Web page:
Monday 21 January, 7pm and 8.30pm
Trisha Brown: In Plain Site, duos and quatuors
The programme of short pieces, Trisha Brown: In Plain Site echoes the immoderate architecture of the city of New York which became directly linked to artistic creation by generating other spaces, other rhythms and other scales. Dance and its structure, visible and simple, invented and expressed a new equilibrium, a vital and joyful organic force. Thus Accumulation (1971) was born, a spirited and now legendary solo based on a simple routine: adding one movement onto another, one by one, and repeating the pattern which becomes increasingly long with each new movement. For Locus solo (1975), a quartet of continuous action, that action is based on an ordered distribution of movement within a compartmentalised space. Trisha Brown wanted to analyse, delineate the space immediately around her body in an attempt to understand the elusive style of her movement in order to teach it to others.
Trisha Brown: In Plain Site established an intimate connection with the spectator and demonstrates that with Trisha Brown, dance is always about the here and now, a continuous process and a presence that reveals elements of her own past and future. This dance programme also invites spectators to question the specific meaning of practices that touch on temporality and re-creation. For Diane Madden and Carolyn Lucas, who work closely with the choreographer and who currently run the Trisha Brown Dance Company, the future of the company lies in the exploration and exhibition of relationship between the Early Works and stage pieces, while continuing to show the full scope of Trisha Brown’s work.
Trisha Brown : In plain Site Locus, 1975. Dancer : Marc Crousillat. Clark Art Institute Williamstown, MA, 2017.
Photo © Christopher Duggan
An emblematic dancer and choreographer of the postmodern movement to whom we owe almost half a century of creation, Trisha Brown, who fascinated and influenced generations of spectators and dancers, died in the USA in 2017 at the age of 80. Her expansive repertoire, filled with exuberant and radiant vitality, was linked to the radical adventure of the New York scene on which the artist evolved in the 1960s.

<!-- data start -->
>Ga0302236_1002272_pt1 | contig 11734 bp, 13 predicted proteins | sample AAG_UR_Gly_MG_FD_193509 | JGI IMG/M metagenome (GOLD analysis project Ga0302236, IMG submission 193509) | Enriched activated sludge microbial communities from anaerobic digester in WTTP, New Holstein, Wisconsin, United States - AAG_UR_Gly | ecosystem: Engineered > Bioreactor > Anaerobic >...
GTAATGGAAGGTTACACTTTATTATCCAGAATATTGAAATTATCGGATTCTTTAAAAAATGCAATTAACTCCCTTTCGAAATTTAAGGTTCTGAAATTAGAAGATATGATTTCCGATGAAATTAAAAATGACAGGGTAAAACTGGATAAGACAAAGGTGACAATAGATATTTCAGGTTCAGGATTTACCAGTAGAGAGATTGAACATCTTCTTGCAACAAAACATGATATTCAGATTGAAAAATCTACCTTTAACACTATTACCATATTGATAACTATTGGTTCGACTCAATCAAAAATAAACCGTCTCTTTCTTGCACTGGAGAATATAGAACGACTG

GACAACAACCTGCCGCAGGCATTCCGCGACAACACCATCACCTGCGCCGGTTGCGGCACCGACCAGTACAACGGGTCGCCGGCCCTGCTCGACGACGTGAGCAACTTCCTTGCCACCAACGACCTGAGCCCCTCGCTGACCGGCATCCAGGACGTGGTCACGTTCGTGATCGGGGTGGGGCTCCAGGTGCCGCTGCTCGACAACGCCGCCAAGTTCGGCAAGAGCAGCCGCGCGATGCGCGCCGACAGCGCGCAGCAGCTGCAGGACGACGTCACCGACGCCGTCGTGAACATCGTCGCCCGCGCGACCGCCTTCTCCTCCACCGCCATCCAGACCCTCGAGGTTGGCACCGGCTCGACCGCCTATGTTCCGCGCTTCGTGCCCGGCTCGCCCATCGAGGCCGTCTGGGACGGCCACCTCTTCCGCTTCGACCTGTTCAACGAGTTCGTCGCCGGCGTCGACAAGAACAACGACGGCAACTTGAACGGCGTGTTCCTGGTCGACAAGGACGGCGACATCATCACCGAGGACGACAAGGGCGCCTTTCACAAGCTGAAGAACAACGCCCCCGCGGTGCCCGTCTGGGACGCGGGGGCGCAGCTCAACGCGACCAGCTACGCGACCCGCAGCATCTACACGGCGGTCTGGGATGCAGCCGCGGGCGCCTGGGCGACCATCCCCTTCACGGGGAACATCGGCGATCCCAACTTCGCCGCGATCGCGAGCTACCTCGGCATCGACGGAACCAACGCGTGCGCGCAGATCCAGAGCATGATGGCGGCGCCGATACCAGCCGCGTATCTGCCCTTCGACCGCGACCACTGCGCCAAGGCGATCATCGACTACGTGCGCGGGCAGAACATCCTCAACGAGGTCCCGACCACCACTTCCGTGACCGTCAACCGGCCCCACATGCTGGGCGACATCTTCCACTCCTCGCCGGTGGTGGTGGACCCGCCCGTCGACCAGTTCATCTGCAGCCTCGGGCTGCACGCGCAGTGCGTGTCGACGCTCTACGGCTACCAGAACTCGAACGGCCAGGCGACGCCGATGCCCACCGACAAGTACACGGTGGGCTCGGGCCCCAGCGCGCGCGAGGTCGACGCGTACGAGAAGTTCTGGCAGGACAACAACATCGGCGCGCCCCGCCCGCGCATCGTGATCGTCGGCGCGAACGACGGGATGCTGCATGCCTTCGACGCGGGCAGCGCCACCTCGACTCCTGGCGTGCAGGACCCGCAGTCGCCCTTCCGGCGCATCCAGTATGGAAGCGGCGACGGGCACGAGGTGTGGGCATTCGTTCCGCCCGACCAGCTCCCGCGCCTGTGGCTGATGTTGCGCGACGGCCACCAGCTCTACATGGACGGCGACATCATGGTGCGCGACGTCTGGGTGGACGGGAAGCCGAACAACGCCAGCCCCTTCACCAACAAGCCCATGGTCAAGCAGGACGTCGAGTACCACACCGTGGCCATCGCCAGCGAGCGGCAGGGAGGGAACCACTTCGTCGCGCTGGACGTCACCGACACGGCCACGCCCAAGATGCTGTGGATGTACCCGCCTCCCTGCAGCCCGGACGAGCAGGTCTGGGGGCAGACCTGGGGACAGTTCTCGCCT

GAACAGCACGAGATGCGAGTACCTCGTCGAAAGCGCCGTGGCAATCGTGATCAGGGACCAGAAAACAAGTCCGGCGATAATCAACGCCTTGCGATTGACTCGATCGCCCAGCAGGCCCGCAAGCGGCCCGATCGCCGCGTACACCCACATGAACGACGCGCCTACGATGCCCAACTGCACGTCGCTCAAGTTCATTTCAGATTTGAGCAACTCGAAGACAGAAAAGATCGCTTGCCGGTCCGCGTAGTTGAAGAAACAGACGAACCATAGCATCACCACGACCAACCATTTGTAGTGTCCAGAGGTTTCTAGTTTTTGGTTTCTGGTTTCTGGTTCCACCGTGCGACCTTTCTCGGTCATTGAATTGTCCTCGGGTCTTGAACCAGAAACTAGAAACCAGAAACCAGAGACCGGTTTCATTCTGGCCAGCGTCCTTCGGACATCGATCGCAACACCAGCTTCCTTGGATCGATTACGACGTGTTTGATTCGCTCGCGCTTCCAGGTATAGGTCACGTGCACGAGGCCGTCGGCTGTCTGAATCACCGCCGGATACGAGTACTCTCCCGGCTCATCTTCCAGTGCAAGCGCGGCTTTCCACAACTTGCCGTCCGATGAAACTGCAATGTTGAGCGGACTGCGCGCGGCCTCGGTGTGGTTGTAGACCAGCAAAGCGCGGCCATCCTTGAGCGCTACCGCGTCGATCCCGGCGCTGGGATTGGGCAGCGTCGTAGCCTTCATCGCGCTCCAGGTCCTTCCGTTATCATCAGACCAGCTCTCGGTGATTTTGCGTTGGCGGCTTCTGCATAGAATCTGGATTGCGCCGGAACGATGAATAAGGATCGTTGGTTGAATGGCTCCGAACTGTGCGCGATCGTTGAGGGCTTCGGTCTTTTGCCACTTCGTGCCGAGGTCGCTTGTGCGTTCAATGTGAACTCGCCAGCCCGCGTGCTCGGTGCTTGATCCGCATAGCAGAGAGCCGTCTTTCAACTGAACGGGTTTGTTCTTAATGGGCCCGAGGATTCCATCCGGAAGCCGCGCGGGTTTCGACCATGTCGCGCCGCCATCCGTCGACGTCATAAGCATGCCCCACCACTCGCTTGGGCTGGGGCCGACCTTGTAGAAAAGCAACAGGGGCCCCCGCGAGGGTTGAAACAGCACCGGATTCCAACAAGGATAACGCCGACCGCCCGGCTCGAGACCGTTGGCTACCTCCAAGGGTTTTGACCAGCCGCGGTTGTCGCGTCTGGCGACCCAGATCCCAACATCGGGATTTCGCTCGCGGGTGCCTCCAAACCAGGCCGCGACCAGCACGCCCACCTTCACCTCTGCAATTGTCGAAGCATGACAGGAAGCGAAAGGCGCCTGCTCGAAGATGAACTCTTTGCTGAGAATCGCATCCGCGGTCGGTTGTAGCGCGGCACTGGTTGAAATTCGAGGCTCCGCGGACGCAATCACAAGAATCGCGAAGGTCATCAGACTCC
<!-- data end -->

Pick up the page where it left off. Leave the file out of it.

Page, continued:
While at the Judson Dance Theater, she undertook her experimental performances alongside visual artists and dancers who combined their creative process: Steve Paxton, Yvonne Rainer, Simone Forti, Lucinda Childs, Robert Rauschenberg, Robert Morris, Charles Ross and Carolee Schneemann, among others. Trained in modern dance before experimenting with what she called structured improvisation “because it places you in the space with its volume”, Trisha Brown discovered the open-air studio of Anna Halprin in San Francisco in the summer of 1960, before moving to New York where she joined a composition class led by Robert Dunn at the Merce Cunningham studio. The principle behind most of the exercises of this former student of John Cage and admirer of Bauhaus, was written or drawn notation during the composition process. Alongside Robert Rauschenberg, Simone Forti, Robert Morris, Yvonne Rainer, Steve Paxton, David Gordon, Deborah and Ale Hay in particular, she soon joined the Judson Dance Theater, the crucible of postmodern dance and interlinked experiences between the visual and choreographic arts. In 1970, she founded her own company, as well as being a part of the improvisational group The Grand Union. Without music and in unusual spaces, she conducted lengthy experiments, always with a touch of humour placed on gravity, verticality, weight, speed, repetition, accumulation, geometric construction and the perception of dance... The experiments, Early Works, took place on the benches and lawns of Central Park in order to reconsider public spaces, then in car parks, galleries and lofts and while floating on rafts. Thus Accumulation is a sum of movements coming from the wrist, which, through repetition, interlock the mechanism of the whole body horizontally. Line up is a work on the line, an elaboration of repetitive structures and changes of direction, and rhythms that result in breaks of energy. Locus, in which each dancer moves in her own space conceived as a cube, presents an imaginary volume. With Planes, Trisha Brown introduced "equipment dances” in which, challenging the scope of gestures and calling upon parts of the body not usually used, she invented a new equilibrium, a new movement. In Man walking Down the Side of a Building, on the façade of an apartment block, the horizontal progress of a dancer in a harness demanded extraordinary athletic strength. Trisha Brown then produced works for the stage, and continued her explorations with Robert Rauschenberg, Donald Judd and Laurie Anderson, organically adding set design, music, choreographic notation… She left around one hundred pieces, six operas and a body of drawings. Regularly invited to perform at the Festival d’Automne and at Montpellier Danse, many of this choreographer’s masterpieces have also entered the ballet repertoire of the Opéra de Lyon, the Opéra de Paris and the CCN - Ballet de Lorraine.